So having said that, Twitter deserves nothing but condemnation for this move. Suspending Roger Stone is something I would be totally fine with… if he was the only one acting like he does. If he set this bar so low, then I would say that the punishment was fair. Since he’s not, not even the worst, and since Twitter regularly proves itself to be such an irrefutably biased platform, then no, this is a complete mockery of the site.

Look, everyone understands fairness. Everyone. You don’t get to suddenly come down and start enforcing the rules… but only for the right people. I should say, only for the right-wing people. It shows absolutely no integrity on the platform to demonstrate their principles, but making clear the only principles they have are partisan loyalty. Look, I’m fine with suspending people acting like dirtbags… but suspend all the dirtbags.

Fair isn’t fair if you only treat people you hate “fairly”.


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Military and Technology

Let’s look at this a different way. I’d argue that militaries don’t adopt new technologies. The tech is simply out there, but whole nations must adapt to fulfill the desires of a particular military strategy, not simply the military.

Here is the M1-Abrams. It was designed in the 1980’s. It has few secrets left, but other nations around the world still fail to produce a better tank. Why?

Because technology isn’t simply “unlocked” or “adapted”. It must be built. For that, a nation… not the nation’s military… must be capable of creating the thing. Not only this, they must also be able to balance building enough of them for a meaningful strategy, with not spending so much that the nation goes bankrupt. So for the Abrams, that means that each of its 10,000 parts (baseless guestimate) must be built in various factories. They must then be assembled together in other factories. They must then be brought together somewhere else, and they must then be shipped to wherever they need to go. Furthermore, ammunition needs to be produced, fuel refined, and replacement parts fielded. There are very few nations on Earth who could meet this demand.

Let’s look at that another way. Why does Australia not produce cars? They are well educated, wealthy, capitalist, and with many trade partners. So why not build cars?

For a nation to be profitable in the automotive industry, it must produce and sell in excess of 200,000 cars a year. The process to build a car from raw ore to a revved-up engine is so extensive that it is virtually impossible to achieve economies necessary for national profit until about the 200,000 mark. Long ago, Australia could do, even though the industry was heavily subsidized by the government. But as cars became more complex, more technical, and requiring more specialties to produce the new parts and equipment, Australia couldn’t keep up. Simply put, Australia doesn’t have enough people to sell that many cars. More than that, they don’t have enough people to build that many cars. Just as important, they don’t have a logistical trade network to connect all the people who can make that happen, nor do they have resources cheap enough to make it economical. A better way to think about it is that Australia may have enough for all these, but to do so, they would have to stop doing other profitable activities, which would hurt them in the long run. The massive investment the government would have to make to retooling their economy is such that no matter how much was spent, no matter how much technology they incorporated, Australia would never be able to profit from such as venture. So they don’t make cars. There is a reason that only a few nations in the world even try.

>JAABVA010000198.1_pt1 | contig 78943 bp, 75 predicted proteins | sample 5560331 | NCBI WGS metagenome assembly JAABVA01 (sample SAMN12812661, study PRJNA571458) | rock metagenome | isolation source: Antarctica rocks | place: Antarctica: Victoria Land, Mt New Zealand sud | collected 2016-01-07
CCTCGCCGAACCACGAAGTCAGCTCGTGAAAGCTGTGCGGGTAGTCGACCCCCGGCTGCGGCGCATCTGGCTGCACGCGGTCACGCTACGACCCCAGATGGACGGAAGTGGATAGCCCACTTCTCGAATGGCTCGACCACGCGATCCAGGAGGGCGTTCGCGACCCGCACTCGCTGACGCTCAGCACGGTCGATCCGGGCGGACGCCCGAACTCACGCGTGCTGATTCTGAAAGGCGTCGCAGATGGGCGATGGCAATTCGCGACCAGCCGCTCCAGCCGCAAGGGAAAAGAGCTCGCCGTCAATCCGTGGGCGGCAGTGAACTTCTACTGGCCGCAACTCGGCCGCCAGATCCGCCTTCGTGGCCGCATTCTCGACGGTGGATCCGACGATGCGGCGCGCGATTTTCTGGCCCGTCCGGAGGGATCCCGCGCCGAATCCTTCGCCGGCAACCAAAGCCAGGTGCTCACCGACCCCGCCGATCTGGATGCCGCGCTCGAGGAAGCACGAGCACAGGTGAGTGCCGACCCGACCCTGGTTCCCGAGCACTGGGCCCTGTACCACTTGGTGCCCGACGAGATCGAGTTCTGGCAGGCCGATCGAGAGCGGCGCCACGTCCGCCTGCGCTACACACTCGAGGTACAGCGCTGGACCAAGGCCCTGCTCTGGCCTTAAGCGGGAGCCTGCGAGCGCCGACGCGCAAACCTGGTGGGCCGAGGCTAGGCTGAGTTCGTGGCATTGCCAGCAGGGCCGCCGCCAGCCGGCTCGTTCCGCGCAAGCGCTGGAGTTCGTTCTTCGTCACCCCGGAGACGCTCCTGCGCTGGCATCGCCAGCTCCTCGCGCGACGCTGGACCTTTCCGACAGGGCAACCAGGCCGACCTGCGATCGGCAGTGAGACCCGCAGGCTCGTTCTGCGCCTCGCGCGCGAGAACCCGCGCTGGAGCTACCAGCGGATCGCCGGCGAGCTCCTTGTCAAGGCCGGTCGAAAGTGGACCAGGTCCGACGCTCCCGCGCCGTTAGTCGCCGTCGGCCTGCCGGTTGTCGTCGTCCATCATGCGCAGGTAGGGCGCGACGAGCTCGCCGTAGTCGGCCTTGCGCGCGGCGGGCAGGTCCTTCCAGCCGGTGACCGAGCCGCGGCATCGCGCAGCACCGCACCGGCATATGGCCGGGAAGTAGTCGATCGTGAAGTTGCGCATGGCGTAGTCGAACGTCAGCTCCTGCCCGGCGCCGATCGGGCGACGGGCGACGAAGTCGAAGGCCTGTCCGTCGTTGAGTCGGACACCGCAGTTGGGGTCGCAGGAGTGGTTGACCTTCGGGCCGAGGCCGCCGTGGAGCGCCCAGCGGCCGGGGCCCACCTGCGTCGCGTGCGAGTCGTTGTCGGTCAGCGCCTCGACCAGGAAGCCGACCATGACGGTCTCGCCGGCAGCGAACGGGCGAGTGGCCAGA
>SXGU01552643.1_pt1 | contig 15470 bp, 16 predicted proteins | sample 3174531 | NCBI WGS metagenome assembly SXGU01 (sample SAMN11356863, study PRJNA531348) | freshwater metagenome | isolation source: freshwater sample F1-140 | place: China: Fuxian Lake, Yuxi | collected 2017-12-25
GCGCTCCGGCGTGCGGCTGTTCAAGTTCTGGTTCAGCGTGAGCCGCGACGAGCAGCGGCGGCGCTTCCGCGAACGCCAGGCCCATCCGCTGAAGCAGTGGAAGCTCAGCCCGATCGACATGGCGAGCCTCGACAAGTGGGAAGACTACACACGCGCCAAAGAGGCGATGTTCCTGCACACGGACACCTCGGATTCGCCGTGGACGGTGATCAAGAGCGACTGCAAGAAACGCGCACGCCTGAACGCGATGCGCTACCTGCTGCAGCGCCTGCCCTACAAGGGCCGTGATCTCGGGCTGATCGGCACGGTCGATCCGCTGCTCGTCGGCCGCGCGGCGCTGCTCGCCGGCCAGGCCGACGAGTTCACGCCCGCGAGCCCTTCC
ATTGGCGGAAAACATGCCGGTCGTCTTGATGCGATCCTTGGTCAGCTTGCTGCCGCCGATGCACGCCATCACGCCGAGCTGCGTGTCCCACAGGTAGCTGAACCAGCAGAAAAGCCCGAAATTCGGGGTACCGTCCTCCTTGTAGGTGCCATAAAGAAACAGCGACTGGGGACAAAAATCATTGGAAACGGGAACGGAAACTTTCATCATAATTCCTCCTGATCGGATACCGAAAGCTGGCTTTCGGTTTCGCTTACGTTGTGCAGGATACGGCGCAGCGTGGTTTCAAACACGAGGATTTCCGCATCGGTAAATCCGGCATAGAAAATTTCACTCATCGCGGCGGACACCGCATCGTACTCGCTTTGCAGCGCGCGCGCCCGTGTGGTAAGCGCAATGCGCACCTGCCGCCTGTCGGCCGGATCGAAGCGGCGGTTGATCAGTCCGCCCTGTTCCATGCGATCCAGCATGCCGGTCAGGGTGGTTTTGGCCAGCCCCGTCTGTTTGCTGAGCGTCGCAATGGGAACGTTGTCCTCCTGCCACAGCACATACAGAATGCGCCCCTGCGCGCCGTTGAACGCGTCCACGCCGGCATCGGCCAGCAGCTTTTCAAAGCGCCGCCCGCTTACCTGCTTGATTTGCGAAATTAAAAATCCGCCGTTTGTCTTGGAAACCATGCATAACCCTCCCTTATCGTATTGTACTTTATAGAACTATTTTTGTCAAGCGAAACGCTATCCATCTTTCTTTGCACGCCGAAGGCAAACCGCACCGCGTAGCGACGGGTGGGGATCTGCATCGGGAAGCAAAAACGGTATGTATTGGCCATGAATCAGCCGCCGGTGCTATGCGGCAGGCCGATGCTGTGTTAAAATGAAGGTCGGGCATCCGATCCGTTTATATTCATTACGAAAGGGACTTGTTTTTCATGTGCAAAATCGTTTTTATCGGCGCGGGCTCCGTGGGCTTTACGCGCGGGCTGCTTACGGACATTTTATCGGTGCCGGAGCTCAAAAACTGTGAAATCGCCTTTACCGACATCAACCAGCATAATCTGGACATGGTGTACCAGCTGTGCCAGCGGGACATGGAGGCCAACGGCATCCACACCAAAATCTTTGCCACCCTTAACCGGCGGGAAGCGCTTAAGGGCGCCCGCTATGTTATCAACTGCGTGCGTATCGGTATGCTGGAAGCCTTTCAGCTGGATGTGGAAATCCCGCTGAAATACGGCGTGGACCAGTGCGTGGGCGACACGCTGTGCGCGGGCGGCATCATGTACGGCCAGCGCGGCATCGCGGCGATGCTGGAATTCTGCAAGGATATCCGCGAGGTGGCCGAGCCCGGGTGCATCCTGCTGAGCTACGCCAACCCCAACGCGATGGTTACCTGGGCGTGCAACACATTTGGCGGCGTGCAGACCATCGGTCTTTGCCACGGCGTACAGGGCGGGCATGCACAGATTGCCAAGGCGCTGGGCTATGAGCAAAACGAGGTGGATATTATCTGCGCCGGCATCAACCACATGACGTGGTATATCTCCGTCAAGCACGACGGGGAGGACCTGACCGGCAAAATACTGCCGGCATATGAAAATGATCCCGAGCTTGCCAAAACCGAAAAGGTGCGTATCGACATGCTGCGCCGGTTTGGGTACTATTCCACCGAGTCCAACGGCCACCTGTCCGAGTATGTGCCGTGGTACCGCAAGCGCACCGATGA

Keeping economics in mind, 99% of nations in the world would never in their wildest hopes be able to build an Abrams tank, even if they had the plans sitting on their president’s desk.

Nevermind this guy:

Or these puppies:

And don’t even get me started on these:

In fact, there is only one nation in the world that has the education base, technical proficiency, scientific support, economic capital, logistical networking, and manufacturing infrastructure to build all of the examples above…

The one that has them.

While there are some Top Secret classified technologies in the world, most of them could be copied in a lab almost anywhere in the world. Even a small nation could invest a great deal into solving most problems of producing one revolutionary new technology… on paper. Larger nations would have little problem figuring out how anything anyone else is doing could be done. But simply discovering it in a lab doesn’t mean much. Can you use it?